Let me start by sharing that my mother is the hardest working woman I know. She has always set the example for work ethic as she worked two jobs for the majority of my childhood. She often worked from 7am to 11pm in order to make ends meet and provide me with a future, which was one that enabled me to be a first generation American. I’ve regularly been questioning the state of the ideals of this great country into which I was born; this great place my mother worked so hard to come to and still works so hard to maintain her space.
I recently had a talk with my mom that humbled me, and made me stop to think to find the words to articulate something that has been difficult to accept as a young, imaginative, hard-working, and hopeful human being. The talk was about the fact that I am concerned for my mother’s health as she is steady working hard around the clock. She does this both to maintain what she has and to make small steps towards accomplishing some of her bigger goals; desires to travel and explore. A kind, patient, creative, and spiritual woman, my mother is looked to in her community for consistency, love, and wisdom. She has the kind of energy that brings calm to those with pain and anxiety, and peace to those in transition between life and death. Those traits have made my mother’s “worth” to her community very high; invaluable even. Her value, like all of us today, is based on social hierarchy in terms of credit and money in the bank. I know many of you are out there working hard to make ends meet by working odd jobs and multiple jobs to compensate for a growing Social Maintenance Responsibility List (SMRL). The current SMRL is so much more extensive now than it was when my mother was my age. Now we have to have internet access, a cell phone, and a varying amount of profiles on social media; Linkedin for work, Instagram to be considered normal, Facebook for communication, and Snapchat if you’re feeling dangerous. The amount of time that the average individual spends on their SMRL outweighs the time and work spent on mental health, physical fitness, and spiritual awareness. Although we talk about a progressive world, it’s important to acknowledge the differences between maintaining something and making progress. It seems the things we have considered progressive require that much more maintenance, while not progressing much more than ideals on image and value. Although time-consuming, we are maintaining the things on our SMRL, and when you add to that regular chores that have existed for ages such as feeding yourself, cleaning up, cutting the grass, and washing the car, it’s easy to see that we can spend a whole day, week, month just maintaining and doing chores. The thing that struck me recently is how much energy we expend on maintenance, and how little time is left to make any progress in the things we desire. It is convoluted that many of us feel unproductive after having spent a day maintaining and doing chores. Maintenance just helps use break even, and you have to be even if you plan to get ahead. It's unjust that someone with so much worth such as my mother can experience prolonged hardship when faced with her value. I often wonder if she would have had an easier time in a decade or two before now with less SMRLs around her; a time when the value and worth of a person were more straightforward, a time when being a good person as well as hard-working was rewarded with trust, monetary growth, and thereby progress. The current social sphere is destroying the concepts of value and worth. Now a woman of great worth has less value because the things we give money to have high values but aren’t worth much.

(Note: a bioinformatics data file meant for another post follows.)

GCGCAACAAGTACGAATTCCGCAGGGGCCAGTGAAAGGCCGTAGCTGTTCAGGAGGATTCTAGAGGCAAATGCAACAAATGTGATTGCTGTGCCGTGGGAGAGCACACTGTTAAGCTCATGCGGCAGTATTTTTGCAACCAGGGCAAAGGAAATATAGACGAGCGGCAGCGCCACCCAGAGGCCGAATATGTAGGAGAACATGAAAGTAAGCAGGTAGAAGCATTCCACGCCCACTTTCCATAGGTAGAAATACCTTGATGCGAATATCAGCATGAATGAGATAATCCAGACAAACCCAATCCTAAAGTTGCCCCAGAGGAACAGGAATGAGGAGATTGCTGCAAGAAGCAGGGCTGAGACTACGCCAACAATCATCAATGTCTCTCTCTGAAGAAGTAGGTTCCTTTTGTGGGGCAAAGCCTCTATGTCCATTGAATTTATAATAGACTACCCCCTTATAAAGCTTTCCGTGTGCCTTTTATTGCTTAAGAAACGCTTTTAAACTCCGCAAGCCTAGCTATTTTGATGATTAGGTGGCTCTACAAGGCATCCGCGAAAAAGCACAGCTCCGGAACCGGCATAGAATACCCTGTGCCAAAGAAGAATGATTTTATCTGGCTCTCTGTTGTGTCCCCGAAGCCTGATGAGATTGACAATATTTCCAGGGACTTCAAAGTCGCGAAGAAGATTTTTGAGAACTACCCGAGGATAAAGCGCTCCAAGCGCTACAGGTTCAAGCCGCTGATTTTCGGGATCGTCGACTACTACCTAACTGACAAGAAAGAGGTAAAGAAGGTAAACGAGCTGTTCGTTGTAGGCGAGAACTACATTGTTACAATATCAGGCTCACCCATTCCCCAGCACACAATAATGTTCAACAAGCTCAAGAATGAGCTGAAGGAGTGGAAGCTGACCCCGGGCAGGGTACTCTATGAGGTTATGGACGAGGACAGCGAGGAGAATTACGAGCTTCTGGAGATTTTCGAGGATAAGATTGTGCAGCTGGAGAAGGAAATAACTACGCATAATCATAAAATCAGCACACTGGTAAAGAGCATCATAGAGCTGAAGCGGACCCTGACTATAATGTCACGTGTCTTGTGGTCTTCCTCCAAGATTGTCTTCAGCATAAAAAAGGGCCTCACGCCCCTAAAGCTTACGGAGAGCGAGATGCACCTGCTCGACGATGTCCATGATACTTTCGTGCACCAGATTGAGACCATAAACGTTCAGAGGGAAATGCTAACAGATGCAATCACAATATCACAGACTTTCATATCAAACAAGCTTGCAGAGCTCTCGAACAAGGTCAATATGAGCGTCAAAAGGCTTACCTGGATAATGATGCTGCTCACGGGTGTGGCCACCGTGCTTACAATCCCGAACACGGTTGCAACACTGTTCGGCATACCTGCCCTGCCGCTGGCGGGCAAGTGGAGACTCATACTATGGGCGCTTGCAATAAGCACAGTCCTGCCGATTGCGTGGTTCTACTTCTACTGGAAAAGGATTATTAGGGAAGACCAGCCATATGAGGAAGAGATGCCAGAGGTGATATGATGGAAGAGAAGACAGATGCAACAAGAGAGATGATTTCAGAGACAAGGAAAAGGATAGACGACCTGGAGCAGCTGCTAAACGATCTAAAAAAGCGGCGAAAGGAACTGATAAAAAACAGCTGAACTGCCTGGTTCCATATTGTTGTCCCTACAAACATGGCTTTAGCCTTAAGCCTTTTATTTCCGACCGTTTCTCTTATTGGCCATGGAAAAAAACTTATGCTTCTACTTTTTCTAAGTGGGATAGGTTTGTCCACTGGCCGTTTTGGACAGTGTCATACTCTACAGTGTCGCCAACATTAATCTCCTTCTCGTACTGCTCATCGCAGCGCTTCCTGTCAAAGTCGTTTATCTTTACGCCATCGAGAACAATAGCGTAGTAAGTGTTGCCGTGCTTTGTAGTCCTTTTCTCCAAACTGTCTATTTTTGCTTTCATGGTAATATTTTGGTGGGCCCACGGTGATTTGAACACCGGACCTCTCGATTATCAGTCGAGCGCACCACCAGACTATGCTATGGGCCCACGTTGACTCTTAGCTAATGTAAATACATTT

All that said, I imagine many of you are questioning your worth, while working hard to increase value, all the while having a harder and harder time maintaining your SMRL and keeping up with the maintenances of living. Postponing your dreams while you maintenance your life is considered progress today, but I’m not sure that's in line with the ideals of my mother and most Americans.